“I don’t think I’ve got anything to prove by getting on stage and cutting hair,” he says. “I don’t feel the need to do that.”

But as a highly respected barber, the companies keep asking and he does accept some of the offers. As well as attending Salon International as the guest of Takara Belmont, he’ll be taking up the role of MC at the second edition of BarberCut in Dublin.

A more relaxed barbering experience, it’s a whole different vibe from the likes of Salon International and alongside his friends from the industry like Johnny BaBa and Joth Davies, Garry says he’ll “be having a bit of fun on stage.”

The Swag Collective and local connections

If you head to Dublin, you’ll witness Garry in his latest striking suit from friend and regular collaborator Dee Graham. Dee, who has made suits for the likes of Conor McGregor, is one of a number of artists from the area who Garry has teamed with to promote one another’s work.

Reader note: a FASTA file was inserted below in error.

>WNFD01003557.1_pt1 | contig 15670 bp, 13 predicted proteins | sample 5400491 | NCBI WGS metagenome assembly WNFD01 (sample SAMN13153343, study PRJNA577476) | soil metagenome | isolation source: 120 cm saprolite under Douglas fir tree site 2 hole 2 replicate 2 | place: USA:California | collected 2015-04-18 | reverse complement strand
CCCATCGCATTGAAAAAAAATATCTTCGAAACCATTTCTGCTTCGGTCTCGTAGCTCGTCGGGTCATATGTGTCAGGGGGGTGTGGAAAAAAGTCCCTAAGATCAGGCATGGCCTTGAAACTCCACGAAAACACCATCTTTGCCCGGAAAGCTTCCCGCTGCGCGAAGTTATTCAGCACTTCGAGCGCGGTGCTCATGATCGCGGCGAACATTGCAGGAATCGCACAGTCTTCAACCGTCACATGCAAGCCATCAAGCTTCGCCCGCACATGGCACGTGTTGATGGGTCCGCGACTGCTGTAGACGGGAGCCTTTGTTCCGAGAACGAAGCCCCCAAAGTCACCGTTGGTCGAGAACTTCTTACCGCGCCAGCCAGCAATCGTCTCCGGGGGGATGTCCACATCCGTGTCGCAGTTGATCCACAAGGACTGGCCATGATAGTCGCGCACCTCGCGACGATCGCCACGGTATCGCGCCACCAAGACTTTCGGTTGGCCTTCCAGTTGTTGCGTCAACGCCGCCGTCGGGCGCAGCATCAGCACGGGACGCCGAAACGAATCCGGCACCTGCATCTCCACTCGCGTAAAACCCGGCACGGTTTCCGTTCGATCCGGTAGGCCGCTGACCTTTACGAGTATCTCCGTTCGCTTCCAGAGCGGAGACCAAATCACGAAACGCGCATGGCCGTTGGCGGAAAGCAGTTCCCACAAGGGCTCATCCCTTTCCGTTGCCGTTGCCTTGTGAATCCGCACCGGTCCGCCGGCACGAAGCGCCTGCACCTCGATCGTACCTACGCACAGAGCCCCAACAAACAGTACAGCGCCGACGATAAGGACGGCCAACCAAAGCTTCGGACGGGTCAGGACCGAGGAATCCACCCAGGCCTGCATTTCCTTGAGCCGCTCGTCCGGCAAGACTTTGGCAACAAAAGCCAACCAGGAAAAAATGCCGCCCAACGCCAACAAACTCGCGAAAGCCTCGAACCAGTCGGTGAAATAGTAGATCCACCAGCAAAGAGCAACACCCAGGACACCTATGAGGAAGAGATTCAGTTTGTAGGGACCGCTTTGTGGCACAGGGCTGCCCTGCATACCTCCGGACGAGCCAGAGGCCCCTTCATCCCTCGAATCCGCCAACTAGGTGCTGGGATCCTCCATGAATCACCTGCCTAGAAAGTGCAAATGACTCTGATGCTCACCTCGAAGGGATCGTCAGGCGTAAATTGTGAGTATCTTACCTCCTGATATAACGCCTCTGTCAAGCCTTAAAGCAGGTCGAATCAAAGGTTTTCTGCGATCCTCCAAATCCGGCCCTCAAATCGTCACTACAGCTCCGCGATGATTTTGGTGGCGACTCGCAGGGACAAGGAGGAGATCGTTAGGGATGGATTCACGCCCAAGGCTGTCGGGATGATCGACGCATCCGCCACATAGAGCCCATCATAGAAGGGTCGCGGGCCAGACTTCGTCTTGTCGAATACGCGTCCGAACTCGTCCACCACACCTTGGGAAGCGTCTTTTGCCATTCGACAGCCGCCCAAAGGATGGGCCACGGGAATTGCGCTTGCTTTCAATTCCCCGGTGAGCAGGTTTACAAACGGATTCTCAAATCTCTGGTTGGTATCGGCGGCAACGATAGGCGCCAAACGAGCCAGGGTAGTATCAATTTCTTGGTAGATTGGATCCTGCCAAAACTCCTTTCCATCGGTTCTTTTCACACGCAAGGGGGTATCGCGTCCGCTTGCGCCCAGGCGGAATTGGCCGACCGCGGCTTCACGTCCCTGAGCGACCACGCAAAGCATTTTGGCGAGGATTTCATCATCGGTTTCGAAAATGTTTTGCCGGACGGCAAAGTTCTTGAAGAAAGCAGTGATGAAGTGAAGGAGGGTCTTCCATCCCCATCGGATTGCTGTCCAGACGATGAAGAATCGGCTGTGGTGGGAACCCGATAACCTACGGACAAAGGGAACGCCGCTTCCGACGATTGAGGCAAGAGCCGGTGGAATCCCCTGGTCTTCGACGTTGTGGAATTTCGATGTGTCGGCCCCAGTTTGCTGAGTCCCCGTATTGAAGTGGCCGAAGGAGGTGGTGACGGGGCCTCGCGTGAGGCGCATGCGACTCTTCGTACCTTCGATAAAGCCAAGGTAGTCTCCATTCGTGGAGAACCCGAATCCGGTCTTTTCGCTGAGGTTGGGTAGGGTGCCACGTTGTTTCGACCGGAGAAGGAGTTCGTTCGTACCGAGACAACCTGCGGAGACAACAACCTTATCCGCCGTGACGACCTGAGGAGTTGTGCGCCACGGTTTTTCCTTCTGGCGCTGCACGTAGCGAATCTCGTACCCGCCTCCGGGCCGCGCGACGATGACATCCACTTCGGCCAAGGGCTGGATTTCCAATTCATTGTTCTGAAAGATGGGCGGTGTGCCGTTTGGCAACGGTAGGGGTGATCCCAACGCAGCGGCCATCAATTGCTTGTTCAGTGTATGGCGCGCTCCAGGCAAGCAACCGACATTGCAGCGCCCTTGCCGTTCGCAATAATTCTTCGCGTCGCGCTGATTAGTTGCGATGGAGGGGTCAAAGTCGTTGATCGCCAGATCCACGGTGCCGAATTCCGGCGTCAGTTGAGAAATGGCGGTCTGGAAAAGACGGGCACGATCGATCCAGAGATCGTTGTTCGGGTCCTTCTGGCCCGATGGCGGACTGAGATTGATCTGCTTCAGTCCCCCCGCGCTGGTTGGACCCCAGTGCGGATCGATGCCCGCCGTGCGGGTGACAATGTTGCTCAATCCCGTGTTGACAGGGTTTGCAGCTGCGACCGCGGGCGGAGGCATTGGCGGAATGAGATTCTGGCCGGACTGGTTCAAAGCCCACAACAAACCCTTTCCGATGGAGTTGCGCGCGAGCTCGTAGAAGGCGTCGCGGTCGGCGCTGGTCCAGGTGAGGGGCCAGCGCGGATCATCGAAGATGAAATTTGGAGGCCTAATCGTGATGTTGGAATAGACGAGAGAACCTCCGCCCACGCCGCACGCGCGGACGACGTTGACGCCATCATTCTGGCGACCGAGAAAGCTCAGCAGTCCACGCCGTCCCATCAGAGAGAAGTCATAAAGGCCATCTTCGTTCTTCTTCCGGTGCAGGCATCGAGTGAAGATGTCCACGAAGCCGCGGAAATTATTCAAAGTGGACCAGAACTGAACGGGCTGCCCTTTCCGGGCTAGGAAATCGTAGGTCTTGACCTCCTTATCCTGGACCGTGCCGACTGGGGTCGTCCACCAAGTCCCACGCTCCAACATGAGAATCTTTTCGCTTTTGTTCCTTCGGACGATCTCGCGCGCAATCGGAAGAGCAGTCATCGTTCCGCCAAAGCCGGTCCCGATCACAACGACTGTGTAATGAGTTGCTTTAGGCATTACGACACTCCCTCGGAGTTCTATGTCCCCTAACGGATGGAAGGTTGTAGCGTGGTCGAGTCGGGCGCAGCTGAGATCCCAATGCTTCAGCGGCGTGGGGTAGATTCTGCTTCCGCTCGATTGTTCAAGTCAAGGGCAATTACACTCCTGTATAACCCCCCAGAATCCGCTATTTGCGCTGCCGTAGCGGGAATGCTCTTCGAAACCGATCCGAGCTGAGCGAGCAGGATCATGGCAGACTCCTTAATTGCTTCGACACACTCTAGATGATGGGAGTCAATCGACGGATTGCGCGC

Having been involved with our workshop set up by Garry Spencer of The Great British Barber Bash with Neal Toner and Micky Graham a few years back, Garry and Dee worked together on a promotional video which signalled the start of a long term working relationship.

“Ever since then we’ve networked with each other. Say, for example, I’m going to Barber Connect. Dee will make me a one-off suit for the event and when I someone asks me about it I’ll give them one of Dee’s cards. Now we have this pool of creativity with photographers, videographers, singers and songwriters that come into the shop. We all network with each other, promote each other. When one gets a leg up the others do. It spreads the love.”

As well as Garry and Dee, the collective’s third member is Adam Lightbody of Urban Tonic. Their excellent personal and working relationships means they are happy to come together as a trio and team up.

Garry says: “We do pop-up events where we go to fashion events or barbering events and set up our own wee ‘man cave’. Dee will have his suits, we’ll have two or three barber chairs set up, and Adam will have all his beard stuff out. It’s a one-stop shop for guys who want to hang out, have a beer with us, find out everything they ever wanted to know about beards, or get measured up for a bespoke suit.”